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  1. #66
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    Quote Originally Posted by thermophysics View Post
    Philosophy is my major - I would be very interested to read your reasoning all the way from the arguments made in these posts through the very complex processes of critical analysis right up to the conclusion offered that most of what is being posted here is false or nonsense. You seem hugely ambitious, Hugh
    Quote Originally Posted by thermophysics View Post
    WHY ALL THEORIES ARE UNPROVABLE

    We can appreciate Lakatos's point by considering a single example: Newton's theory of gravitation. Newton's theory says that every particle of matter in the universe attracts every other particle with a force according to an inverse square law. Newton's theory is a universal generalization that applies to every particle of matter, anywhere in the universe, at any time. But however numerous they might be, our observations of planets, falling bodies, and projectiles concern only a finite number of bodies during finite amounts of time. So the scope of Newton's theory vastly exceeds the scope of the evidence. It is possible that all our observations are correct, and yet Newton's theory is false because some bodies not yet observed violate the inverse square law. Since "All Fs are G" cannot be deduced from "Some Fs are G," it cannot be true that Newton's theory can be proven by logically deducing it from the evidence. As Lakatos points out, this prevents us from claiming that scientific theories, unlike pseudoscientific theories, can be proven from observational facts. The truth is that no theory can be deduced from such facts. All theories are unprovable, scientific and unscientific alike.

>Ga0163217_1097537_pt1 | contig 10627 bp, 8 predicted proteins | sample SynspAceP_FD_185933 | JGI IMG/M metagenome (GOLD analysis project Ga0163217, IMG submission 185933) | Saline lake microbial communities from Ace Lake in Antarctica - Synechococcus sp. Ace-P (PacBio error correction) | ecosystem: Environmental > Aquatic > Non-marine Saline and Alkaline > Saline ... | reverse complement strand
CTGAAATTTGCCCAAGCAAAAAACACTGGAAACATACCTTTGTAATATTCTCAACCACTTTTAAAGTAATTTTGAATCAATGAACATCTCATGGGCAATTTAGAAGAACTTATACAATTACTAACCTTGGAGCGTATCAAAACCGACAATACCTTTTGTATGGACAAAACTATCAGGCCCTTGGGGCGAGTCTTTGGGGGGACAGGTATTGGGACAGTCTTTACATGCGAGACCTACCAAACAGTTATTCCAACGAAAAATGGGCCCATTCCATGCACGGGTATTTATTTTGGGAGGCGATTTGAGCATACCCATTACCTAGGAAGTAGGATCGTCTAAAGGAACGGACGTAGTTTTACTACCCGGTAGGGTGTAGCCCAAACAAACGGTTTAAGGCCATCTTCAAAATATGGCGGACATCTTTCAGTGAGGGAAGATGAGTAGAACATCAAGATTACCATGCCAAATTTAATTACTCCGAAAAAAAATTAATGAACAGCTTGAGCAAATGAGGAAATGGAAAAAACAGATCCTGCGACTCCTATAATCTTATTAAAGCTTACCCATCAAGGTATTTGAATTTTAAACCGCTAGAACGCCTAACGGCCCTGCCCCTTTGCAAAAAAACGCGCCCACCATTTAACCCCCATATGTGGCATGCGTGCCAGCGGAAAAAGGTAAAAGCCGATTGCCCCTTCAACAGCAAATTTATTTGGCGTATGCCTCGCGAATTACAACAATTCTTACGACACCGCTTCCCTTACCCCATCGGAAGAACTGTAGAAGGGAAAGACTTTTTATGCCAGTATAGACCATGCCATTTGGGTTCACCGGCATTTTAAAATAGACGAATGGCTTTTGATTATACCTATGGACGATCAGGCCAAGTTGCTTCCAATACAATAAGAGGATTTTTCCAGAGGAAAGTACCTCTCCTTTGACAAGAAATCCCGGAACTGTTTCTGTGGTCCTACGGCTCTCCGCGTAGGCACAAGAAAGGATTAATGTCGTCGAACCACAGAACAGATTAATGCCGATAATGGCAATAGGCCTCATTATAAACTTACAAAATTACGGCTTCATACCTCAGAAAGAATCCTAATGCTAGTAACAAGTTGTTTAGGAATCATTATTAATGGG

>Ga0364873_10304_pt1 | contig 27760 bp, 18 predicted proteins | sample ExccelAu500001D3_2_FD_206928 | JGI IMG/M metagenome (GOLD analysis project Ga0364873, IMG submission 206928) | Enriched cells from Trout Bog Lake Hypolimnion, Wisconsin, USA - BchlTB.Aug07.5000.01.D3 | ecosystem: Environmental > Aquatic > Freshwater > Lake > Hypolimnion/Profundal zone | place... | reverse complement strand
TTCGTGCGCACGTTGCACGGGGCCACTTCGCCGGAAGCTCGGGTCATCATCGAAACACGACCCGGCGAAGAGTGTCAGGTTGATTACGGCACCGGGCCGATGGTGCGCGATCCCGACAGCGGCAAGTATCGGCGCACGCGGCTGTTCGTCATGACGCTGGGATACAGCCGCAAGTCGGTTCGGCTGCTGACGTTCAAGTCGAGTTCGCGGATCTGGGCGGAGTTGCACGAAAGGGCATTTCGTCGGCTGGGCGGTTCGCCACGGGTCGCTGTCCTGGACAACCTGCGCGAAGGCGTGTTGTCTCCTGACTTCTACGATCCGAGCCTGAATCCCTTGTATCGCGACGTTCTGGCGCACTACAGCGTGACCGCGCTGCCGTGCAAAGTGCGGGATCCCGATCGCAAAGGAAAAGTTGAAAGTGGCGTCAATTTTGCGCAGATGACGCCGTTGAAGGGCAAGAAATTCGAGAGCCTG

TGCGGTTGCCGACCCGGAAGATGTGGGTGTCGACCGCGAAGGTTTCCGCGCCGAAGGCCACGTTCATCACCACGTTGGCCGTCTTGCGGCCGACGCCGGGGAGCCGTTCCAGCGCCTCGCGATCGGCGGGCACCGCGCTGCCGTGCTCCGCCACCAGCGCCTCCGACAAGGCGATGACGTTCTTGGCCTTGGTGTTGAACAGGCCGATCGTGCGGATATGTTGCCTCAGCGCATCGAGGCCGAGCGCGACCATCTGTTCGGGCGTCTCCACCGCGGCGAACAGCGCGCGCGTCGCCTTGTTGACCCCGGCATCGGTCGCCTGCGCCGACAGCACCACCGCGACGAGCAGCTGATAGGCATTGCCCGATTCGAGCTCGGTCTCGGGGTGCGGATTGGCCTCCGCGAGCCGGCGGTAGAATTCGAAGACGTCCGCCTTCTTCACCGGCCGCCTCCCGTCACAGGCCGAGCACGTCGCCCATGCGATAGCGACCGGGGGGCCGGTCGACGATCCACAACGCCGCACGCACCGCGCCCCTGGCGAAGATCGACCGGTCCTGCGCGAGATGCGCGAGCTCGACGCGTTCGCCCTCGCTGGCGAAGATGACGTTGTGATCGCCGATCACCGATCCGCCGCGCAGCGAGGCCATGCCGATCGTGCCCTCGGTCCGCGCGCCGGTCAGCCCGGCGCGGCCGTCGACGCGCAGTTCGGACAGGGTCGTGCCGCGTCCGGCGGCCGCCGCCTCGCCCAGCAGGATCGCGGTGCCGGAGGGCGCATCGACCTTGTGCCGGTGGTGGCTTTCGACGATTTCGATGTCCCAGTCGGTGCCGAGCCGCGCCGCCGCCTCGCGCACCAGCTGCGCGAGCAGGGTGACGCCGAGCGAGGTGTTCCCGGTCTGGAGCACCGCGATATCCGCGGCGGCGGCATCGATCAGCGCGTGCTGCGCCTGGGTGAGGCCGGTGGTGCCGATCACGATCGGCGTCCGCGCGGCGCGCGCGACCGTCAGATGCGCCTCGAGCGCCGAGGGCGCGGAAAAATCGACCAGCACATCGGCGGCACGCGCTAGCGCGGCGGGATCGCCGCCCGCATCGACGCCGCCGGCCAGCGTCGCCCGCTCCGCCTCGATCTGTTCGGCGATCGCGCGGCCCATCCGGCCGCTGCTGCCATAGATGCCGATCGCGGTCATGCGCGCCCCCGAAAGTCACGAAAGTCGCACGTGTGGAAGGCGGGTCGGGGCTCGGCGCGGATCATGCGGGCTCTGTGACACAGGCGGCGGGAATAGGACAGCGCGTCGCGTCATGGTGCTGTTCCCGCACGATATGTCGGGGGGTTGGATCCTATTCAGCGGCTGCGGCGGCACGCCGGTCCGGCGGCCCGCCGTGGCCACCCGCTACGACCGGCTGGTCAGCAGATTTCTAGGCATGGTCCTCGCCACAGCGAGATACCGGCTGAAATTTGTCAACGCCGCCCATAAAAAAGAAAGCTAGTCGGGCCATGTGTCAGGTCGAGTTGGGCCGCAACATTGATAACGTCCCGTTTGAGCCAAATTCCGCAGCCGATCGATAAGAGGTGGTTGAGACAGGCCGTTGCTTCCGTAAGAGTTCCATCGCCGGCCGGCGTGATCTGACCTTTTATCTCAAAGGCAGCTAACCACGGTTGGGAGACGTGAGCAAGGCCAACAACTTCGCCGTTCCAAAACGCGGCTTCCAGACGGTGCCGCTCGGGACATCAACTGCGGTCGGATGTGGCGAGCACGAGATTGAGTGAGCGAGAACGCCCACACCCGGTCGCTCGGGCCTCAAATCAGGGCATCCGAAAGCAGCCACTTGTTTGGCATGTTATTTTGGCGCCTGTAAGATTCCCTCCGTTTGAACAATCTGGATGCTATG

Quote Originally Posted by thermophysics View Post
    WHY ALL THEORIES ARE IMPROBABLE

    While conceding that scientific theories cannot be proven, most people still believe that theories can be made more probable by evidence. Lakatos follows Popper in denying that any theory can be made probable by any amount of evidence. Popper's argument for this controversial claim rests on the analysis of the objective probability of statements given by inductive logicians.

    Consider a card randomly drawn from a standard deck of fifty-two cards. What is the probability that the card selected is the ten of hearts? Obviously, the answer is 1/52. There are fifty two possibilities, each of which is equally likely and only one of which would render true the statement "This card is the ten of hearts." Now consider a scientific theory that, like Newton's theory of gravitation, is universal. The number of things to which Newton's theory applies is, presumably, infinite. Imagine that we name each of these things by numbering them 1, 2, 3, . . . , n, . . . . There are infinitely many ways the world could be, each equally probable.

    1 obeys Newton's theory, but none of the others do.
    1 and 2 obey Newton's theory, but none of the others do.
    1, 2, and 3 obey Newton's theory, but none of the others do.

    All bodies (1, 2, 3, . . . , n, . . . ) obey Newton's theory.

    Since these possibilities are infinite in number, and each of them has the same probability, the probability of any one of them must be O. But only one, the last one, represents the way the world would be if Newton's theory were true. So the probability of Newton's theory (and any other universal generalization) must be 0.

    Now one might think that, even if the initial probability of a theory must be 0, the probability of the theory when it has been confirmed by evidence will be greater than 0. As it turns out, the probability calculus denies this. Let our theory be T, and let our evidence for T be E. We are interested in P(T/E), the probability of T given our evidence E. Bayes's theorem (which follows logically from the axioms of the probability calculus) tells us that this probability is:

    P(T/E) = [P(E/T x P(T)]/P(E)

    If the initial probability of T, that is P(T), is 0, then P(T/E) must also be O. Thus, no theory can increase in objective probability, regardless of the amount of evidence for it. For this reason, Lakatos joins Popper in regarding all theories, whether scientific or not, as equally unprovable and equally improbable.
    arguing with yourself